A deal on how multinationals pay tax may hang on the US presidential election

Cantillon: Ireland will hope the months ahead will see a change in the downbeat mood around the OECD’s efforts on a deal

Pascal Saint-Amans: whether the politically-canny OECD tax head  can pull off an exercise in herding cats remains to be seen. Photograph: Nick Bradshaw

Pascal Saint-Amans: whether the politically-canny OECD tax head can pull off an exercise in herding cats remains to be seen. Photograph: Nick Bradshaw

 

The OECD put on a good show in its latest update on efforts to get global agreement on a plan to reform the way big multinational companies pay tax. But while a lot of the detail of this is mind-numbingly complex, the real issues are political.

The US has politically drawn back from the OECD process, objecting to the way it will affect some big American players. Unless this changes after November’s election there will be no agreement next year.

Observers say that the deadline of reaching agreement in the talks by next June among the 137 participating countries was carefully chosen. It is an attempt to allow enough time for the US to get back on board. And to keep the EU side from growing so impatient that it presses ahead with its own corporate tax reform plan.

Much may hang on the outcome of the US presidential election, though Joe Biden is also making some aggressive noises in relation to safeguarding the US interests in the tax arena.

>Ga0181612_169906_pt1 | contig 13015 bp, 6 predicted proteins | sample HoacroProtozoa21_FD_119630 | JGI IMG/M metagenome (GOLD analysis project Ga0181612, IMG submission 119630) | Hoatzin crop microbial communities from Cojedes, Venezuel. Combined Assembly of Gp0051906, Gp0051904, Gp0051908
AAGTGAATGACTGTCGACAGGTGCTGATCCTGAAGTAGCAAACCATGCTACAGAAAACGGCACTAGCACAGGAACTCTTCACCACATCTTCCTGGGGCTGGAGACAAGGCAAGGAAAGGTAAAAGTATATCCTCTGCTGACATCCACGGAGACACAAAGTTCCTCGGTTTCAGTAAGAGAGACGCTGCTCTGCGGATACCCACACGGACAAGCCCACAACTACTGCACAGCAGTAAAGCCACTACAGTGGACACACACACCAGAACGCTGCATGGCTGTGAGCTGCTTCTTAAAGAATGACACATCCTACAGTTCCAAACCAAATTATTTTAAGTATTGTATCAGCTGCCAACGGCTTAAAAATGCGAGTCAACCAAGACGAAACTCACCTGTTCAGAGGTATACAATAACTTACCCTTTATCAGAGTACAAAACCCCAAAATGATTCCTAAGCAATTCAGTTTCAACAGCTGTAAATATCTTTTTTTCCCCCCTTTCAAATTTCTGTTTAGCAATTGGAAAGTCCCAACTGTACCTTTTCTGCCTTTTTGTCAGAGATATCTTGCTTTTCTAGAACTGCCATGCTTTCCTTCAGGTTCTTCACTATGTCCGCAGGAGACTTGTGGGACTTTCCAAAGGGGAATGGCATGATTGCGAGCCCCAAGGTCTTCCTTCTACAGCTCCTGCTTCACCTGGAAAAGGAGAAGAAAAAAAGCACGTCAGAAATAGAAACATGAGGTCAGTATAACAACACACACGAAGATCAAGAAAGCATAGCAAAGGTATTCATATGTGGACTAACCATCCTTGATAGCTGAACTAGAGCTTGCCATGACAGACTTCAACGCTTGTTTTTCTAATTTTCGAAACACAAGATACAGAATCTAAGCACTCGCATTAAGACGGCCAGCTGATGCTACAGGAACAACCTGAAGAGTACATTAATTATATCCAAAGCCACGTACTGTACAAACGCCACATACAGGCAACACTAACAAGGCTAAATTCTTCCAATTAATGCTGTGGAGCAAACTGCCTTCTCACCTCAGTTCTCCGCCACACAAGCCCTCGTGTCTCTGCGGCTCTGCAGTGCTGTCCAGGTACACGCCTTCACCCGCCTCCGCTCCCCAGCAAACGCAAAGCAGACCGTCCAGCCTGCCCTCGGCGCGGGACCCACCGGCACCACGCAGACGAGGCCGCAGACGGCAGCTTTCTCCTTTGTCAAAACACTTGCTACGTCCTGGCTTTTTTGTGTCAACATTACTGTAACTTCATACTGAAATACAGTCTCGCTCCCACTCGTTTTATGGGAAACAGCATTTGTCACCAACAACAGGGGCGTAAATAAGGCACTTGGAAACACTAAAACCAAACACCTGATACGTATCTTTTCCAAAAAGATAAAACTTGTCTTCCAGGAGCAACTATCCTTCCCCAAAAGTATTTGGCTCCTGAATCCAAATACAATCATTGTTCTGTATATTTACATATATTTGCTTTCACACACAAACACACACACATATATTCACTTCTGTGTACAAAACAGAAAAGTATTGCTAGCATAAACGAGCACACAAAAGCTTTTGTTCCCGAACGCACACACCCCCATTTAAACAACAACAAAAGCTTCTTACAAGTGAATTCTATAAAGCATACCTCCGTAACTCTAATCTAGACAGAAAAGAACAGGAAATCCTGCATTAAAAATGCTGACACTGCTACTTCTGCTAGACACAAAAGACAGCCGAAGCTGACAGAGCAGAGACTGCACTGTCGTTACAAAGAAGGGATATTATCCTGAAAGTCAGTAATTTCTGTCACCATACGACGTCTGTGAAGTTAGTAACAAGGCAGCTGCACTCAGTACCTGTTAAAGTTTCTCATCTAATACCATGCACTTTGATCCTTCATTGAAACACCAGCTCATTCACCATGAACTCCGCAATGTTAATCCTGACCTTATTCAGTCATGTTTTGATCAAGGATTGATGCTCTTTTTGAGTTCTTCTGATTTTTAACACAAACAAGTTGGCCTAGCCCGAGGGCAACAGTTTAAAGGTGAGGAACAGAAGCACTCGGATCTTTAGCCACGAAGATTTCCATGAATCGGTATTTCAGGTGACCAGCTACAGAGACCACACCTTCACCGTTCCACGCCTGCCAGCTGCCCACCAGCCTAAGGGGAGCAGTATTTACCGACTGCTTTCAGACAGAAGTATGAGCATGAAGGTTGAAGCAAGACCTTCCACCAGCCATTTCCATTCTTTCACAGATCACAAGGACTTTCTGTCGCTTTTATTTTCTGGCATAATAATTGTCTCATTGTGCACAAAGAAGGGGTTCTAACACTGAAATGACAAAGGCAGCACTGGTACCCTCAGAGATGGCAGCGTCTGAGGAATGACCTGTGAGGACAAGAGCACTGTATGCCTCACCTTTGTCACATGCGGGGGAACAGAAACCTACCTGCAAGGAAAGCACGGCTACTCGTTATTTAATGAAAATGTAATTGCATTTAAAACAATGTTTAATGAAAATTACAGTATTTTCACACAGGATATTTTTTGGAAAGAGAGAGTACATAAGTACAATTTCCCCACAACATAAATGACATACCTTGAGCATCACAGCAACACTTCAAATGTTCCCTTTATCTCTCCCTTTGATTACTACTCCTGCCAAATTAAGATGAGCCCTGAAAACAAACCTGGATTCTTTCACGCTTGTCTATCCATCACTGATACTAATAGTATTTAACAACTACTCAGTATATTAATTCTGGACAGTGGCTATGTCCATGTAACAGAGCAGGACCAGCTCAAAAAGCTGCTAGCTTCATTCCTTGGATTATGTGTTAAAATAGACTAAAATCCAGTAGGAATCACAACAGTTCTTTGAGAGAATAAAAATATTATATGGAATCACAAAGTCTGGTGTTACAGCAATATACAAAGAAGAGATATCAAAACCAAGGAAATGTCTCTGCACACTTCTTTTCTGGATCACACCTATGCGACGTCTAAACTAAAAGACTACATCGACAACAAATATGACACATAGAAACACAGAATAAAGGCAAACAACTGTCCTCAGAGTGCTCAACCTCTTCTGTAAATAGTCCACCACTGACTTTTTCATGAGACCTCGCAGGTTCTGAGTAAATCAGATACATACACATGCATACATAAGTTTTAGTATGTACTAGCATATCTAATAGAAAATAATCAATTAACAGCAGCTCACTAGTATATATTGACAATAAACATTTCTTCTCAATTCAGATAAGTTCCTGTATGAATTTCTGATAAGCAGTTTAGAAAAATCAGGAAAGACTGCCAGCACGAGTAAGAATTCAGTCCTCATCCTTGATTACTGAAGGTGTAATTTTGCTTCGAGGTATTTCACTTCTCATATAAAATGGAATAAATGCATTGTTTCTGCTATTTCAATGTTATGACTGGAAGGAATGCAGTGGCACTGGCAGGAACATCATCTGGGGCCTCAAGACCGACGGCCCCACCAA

The G20 will probably nod through the proposals at a meeting this week. But for the key calls to be made, political engagement is needed. Whether the politically-canny OECD tax head Pascal Saint-Amans can pull off this exercise in herding cats remains to be seen,

The calculation for Ireland is that while this process brings dangers, we have already gained big-time from the first phase of OECD reform and may still end up ahead. However if the talks fail two key dangers appear.

One is of an acceleration of the existing tensions between the US and EU on the digital sales tax issue and the outbreak of a trade war, with Ireland, as a small exporting country with a big US multinational presence, stuck right in the middle.

The second is the revival of long-standing EU plans for corporate tax reform, the most dangerous of which would involve taxes being collected on a consolidated basis at EU level.

Ireland will hope that the downbeat mood music surrounding the OECD process changes in the months ahead. Progress is needed by early next year or the prospect of collapse will loom large.

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